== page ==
The Sonata in C sharp minor was a great favorite from the moment of its publication, and Beethoven jokingly even pretended to be annoyed about it, as he considered many of his other sonatas to be finer works musically; but still the “Moonlight Sonata” remains a warm favorite.
Probably the fact, technically, the lovely slow movement with which it commences is well within the reach of very moderate performers on the pianoforte may help to account for its extreme popularity over its fellows, since so many amateurs are able to derive pleasure from their own rendering of it.
Beethoven wrote thirty-two sonatas in all, of which certainly nearly half are still as beloved and admired as ever they were, and continue to form an absolutely essential part of the repertoire ofevery pianist. He brought the sonata form to its highest perfection, and, having found the models of his predecessors too stilted and formal for the wider expression of his thoughts, he made innovations of what in those days were considered the most daring kind, and improved upon the forms he found.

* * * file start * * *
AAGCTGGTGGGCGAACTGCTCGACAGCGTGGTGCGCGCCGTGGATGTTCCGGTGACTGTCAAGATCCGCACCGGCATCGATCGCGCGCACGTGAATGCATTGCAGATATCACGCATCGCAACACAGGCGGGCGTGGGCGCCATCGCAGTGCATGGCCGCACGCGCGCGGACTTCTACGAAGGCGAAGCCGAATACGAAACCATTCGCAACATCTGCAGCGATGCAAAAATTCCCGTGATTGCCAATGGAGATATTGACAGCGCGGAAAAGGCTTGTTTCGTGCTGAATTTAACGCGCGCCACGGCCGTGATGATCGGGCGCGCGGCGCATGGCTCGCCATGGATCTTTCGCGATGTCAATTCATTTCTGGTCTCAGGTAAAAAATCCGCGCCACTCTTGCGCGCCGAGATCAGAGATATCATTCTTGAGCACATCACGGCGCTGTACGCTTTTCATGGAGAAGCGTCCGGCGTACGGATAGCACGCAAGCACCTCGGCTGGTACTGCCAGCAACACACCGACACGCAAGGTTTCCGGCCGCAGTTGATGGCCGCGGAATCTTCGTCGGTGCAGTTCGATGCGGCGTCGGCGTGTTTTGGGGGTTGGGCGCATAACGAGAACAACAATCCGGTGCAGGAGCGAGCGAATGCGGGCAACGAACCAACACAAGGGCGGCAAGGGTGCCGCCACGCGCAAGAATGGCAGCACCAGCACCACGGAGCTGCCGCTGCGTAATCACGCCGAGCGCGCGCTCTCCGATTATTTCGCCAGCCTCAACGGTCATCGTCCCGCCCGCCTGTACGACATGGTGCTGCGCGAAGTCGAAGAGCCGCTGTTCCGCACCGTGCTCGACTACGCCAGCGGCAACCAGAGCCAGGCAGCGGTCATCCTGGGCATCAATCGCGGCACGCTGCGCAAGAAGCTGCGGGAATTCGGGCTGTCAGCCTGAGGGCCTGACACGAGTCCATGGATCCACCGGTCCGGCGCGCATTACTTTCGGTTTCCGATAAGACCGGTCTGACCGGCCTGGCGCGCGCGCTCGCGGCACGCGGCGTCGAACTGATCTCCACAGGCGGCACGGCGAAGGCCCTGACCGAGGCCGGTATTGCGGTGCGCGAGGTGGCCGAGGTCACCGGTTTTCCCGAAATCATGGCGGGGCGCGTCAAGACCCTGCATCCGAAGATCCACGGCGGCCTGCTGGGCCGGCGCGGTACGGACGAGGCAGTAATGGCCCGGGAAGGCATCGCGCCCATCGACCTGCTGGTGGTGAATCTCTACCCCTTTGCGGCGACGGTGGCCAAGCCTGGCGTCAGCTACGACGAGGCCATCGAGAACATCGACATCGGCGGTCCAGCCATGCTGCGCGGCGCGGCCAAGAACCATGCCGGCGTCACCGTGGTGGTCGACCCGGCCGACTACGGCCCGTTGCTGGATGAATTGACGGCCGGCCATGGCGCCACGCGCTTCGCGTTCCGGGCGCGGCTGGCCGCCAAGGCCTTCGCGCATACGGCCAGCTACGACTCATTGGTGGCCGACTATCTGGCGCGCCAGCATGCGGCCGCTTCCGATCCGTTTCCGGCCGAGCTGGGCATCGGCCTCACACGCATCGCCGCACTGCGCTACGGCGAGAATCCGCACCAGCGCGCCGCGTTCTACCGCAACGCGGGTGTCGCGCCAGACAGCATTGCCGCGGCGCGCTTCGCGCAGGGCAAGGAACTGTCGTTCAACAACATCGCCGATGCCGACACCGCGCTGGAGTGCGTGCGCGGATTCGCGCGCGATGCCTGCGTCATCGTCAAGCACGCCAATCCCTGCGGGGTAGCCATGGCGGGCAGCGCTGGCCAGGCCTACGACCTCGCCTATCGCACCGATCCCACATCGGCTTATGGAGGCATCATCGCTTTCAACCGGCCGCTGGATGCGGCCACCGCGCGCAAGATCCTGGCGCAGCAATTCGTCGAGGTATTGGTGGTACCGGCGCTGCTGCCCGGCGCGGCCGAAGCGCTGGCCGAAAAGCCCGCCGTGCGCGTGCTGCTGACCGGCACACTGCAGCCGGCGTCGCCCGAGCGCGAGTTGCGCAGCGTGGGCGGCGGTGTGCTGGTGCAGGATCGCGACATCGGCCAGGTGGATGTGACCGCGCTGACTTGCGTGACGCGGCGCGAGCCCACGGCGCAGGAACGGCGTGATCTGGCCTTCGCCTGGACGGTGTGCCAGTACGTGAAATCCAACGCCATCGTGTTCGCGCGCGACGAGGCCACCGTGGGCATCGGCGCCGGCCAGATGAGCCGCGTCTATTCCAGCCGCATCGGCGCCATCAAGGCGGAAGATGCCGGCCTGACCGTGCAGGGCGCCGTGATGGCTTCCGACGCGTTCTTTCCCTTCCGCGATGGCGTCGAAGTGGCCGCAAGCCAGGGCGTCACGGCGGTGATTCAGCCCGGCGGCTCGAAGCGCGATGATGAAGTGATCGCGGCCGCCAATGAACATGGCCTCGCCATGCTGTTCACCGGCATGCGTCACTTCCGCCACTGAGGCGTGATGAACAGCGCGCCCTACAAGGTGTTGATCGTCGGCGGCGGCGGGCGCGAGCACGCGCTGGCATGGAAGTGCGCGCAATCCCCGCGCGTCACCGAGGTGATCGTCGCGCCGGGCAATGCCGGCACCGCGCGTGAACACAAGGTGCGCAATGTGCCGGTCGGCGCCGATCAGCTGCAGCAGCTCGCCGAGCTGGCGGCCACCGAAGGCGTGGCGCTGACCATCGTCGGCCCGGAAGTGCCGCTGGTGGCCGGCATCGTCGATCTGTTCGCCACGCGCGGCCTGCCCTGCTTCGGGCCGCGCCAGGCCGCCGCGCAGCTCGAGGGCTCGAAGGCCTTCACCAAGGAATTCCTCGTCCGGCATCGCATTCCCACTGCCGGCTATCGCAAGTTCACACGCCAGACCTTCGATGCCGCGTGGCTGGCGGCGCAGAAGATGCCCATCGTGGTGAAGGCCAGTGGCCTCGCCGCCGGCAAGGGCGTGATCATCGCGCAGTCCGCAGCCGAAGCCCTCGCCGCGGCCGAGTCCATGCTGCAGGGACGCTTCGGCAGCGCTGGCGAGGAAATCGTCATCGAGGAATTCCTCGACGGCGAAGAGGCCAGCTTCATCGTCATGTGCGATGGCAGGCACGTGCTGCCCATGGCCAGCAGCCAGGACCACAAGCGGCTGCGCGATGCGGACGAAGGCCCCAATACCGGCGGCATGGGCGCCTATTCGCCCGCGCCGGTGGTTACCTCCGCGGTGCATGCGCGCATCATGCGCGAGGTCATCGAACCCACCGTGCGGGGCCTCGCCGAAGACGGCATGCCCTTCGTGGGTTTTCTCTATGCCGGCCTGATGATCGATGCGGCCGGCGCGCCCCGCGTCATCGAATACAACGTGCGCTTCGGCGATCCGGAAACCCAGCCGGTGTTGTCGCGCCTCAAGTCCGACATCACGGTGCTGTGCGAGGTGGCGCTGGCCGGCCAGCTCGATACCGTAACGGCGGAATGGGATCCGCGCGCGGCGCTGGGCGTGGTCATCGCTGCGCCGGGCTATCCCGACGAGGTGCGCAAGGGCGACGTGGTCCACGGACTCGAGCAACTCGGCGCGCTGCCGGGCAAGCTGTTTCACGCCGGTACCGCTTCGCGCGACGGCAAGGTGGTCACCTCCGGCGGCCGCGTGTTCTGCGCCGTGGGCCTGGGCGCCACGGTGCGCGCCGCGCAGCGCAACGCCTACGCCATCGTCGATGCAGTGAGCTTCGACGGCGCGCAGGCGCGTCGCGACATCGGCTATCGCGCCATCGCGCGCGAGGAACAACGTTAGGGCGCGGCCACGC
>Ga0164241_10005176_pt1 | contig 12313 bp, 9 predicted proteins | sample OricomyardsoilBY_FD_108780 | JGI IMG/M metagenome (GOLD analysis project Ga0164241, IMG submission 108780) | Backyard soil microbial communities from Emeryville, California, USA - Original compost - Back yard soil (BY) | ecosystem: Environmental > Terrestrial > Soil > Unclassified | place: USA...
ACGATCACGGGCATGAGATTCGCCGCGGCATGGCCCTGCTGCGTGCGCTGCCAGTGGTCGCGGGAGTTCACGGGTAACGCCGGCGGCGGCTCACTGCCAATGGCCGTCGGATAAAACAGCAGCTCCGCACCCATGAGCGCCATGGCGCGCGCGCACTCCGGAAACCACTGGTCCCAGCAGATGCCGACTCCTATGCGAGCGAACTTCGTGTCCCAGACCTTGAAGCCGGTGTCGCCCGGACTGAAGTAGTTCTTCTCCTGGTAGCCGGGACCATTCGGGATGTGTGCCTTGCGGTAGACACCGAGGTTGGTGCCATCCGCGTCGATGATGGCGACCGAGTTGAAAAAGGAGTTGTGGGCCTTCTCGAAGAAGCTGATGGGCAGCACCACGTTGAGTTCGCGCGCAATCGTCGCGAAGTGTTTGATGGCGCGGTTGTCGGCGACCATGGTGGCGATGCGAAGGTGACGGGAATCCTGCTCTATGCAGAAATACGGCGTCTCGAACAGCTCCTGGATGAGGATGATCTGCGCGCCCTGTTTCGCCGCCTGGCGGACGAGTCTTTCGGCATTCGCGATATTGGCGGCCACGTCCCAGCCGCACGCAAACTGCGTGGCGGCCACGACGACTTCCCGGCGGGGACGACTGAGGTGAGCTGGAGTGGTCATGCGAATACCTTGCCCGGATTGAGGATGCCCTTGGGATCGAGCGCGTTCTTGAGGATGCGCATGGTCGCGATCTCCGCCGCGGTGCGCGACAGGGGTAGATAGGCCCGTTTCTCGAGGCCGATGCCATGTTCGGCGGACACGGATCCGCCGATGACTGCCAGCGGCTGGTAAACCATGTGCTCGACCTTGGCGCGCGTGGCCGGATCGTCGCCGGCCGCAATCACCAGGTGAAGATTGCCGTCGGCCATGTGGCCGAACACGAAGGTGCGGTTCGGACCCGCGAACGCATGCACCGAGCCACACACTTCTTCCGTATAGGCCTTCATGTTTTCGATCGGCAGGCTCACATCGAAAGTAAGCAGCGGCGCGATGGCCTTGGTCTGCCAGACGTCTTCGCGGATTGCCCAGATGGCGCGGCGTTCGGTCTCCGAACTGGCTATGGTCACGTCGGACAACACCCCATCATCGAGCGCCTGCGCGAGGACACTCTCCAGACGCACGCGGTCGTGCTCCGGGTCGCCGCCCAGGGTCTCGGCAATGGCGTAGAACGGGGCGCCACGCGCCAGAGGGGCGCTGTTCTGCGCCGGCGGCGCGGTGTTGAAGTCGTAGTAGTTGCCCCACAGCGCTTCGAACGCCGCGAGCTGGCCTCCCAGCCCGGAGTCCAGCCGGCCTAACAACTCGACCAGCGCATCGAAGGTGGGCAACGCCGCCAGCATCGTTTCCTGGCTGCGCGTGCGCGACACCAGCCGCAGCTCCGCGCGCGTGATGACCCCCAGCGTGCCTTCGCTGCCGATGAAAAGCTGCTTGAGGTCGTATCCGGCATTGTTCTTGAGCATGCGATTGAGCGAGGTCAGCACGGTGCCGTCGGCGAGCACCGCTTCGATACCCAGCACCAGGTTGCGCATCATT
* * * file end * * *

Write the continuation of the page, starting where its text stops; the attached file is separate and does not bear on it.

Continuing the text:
Like all original men of genius, he could not tolerate being fettered by conventions, and his mighty spirit soared untrammelled. The “Moonlight Sonata” is one of Beethoven’s most original compositions of the so-called second period of his works, and in it he shows his freedom of thought by commencing the Sonata with an adagio movement which is not in sonata form, and which was at the time an entire innovation. In fact, the whole work is a precursor of the modern sonata.
According to Beethoven’s own directions the three movements were to be played straight through to the end without a break. He puts “Attacca subito il sequente” after each movement, showing that the three movements were designed to represent a continuous thread of thought running throughout the whole work. This unusual and free treatment of the Sonata’s structure has imparted to it a modernity and freshness which ensure it an everlasting place in the literature of the pianoforte.